Thread: Cows on the road
28th Oct 2015, 10:06 PM #1
Cows on the road
Went into town this evening and had the displeasure of having to swerve dramatically to avoid smacking into a cow that had decided to cross the road
Very close call this one
The cow is a serial offender and is huge
Shaken with steam surging from my ears .i did my shopping and then went to the local police station to report the incident and summons help to remove it
A few weeks back my friend nearly wacked into it as well
She notified the police who in turn notified council
Now my question is...
what happens if someone is seriously injured or killed by this beast while it free ranges along the road and roadside
Authorities know about...it is,as i stated previously,a serial offender
I would assume the landowner is aware of its antics as well
Where does the buck stop?? Who is responsible and takes on liability??
Still shaken by the ordeal of nearly being crushed by over 1/2 a ton of beef ...MMMapleman
28th Oct 2015, 10:21 PM #2
on the basis that the road to town is fenced
the short answer is the cow's owner or the land owner. Depends on whether the land the cow escaped from is owner occupied or leased to the cow's owner for agistment
also, the cow should have ear tags, if it doesn't it might be classed as feral = your steak dinner.regards from Canada
28th Oct 2015, 10:49 PM #3SENIOR MEMBER
- Join Date
- Dec 2011
- Buderim qld
Knew someone who ran into a cow and smashed his car on the Maleny/Landsborough road. My memory is a bit foggy on this but I think there was some old law in Qld that allowed the owner to graze his cattle on this road, but not sure if it was a stock route. Anyway the cow's owner did not have any liability.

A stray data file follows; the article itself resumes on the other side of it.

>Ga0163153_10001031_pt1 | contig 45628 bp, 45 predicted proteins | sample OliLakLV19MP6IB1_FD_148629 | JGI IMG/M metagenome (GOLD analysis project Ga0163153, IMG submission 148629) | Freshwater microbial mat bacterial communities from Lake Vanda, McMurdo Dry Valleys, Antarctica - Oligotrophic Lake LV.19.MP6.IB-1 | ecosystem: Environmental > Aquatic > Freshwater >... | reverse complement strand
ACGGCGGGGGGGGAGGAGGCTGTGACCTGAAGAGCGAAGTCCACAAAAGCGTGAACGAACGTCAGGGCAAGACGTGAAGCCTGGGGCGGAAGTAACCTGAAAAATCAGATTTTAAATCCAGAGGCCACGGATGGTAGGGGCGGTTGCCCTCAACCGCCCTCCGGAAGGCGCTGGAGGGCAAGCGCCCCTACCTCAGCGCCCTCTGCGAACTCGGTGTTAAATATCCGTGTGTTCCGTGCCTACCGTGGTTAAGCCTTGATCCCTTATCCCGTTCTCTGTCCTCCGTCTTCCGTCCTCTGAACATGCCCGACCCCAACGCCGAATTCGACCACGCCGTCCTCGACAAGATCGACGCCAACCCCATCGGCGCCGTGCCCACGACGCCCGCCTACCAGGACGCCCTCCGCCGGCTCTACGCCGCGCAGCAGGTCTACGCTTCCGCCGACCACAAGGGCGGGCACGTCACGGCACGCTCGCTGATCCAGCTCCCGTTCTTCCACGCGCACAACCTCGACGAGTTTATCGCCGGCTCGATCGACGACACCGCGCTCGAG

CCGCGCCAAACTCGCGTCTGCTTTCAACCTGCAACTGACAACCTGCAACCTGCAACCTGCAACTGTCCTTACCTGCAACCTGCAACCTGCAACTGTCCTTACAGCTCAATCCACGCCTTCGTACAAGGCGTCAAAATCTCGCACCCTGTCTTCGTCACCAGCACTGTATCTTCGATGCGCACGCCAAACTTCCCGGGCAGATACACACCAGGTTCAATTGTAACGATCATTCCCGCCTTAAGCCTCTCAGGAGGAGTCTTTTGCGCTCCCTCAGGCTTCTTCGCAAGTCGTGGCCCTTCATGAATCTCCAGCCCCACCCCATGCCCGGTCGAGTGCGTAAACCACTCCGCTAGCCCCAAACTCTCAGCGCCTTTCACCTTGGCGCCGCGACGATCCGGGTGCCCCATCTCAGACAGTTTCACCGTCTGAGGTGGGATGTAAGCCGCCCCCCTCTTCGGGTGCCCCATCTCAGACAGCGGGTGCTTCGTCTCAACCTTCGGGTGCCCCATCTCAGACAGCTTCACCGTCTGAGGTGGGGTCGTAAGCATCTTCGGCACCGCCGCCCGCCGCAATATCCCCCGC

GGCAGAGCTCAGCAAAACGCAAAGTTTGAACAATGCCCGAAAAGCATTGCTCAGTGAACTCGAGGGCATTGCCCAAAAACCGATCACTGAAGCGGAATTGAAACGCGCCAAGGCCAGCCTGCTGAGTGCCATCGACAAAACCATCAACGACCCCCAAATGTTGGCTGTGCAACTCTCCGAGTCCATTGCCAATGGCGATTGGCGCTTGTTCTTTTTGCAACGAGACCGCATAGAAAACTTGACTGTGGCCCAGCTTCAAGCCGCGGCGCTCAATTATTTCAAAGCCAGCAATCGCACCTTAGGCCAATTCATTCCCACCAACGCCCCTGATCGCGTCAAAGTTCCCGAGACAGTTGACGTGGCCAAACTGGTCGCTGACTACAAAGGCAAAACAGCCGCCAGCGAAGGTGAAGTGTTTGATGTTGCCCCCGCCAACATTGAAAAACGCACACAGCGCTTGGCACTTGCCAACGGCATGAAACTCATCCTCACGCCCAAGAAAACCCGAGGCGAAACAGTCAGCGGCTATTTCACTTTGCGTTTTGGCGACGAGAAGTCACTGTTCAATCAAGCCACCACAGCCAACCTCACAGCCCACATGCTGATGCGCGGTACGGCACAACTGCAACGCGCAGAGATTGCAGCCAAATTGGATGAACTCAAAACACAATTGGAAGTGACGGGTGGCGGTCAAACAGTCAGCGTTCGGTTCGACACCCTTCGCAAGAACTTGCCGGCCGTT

28th Oct 2015, 10:53 PM #4
Here is a link, you wont like it. went down this road 28+ years ago when I hit a cow on a GS1000 motor bike
"Queensland still abides by an archaic common law rule which basically states that livestock have "right of way" when they are on a road. This means that any damage they cause to people or vehicles they come into contact with can not be blamed on their owner.
Owners of farmland that adjoins major highways do not even have to maintain their fences to prevent livestock from escaping onto the roads.
28th Oct 2015, 11:38 PM #5
29th Oct 2015, 12:49 AM #6
Why, because most of the state controlled roads in Queensland, NT, NSW were at one time stock routes thus pre dates the land acts that stands to day, now other thing the live stock owner can sue you for loss of livestock. this happened to me, but my mate who was on a bike behind me and didn't crash, was smart enough to cut the ear and tag of the dead cow and put in a cold room frig. proving it wasn't his prize bull, yes I went to court.
now were the law gets cloudy is the local law IE regional councils they do have the power to impound the roaming livestock but very often don't due to the cost, yarding and trained staff...... but on say that the local law does have the power to force the livestock owner to move the animal to another area or have it destroyed...... but this can be stopped by commonwealth law, most councils do bother.
29th Oct 2015, 01:12 AM #7
sorry the other thing, even if they don't have a ear tag they are not you dinner. reason being they will have a internal microchip/rumen bolus this is required by the NLIS - National Livestock Identification System, movement requirements. brought in over ten years ago to track where cattle came from, went and for how long "foot and mouth control" Idea was when the cattle are killed the bowel chips are returned to the producer and cleared for the next calf.
29th Oct 2015, 07:04 AM #8Senior Member
- Join Date
- May 2009
- Somerset, UK
I thought you guys with troublesome cattle did that Crocodile Dundee thing and made them lie down quietly at the side of the road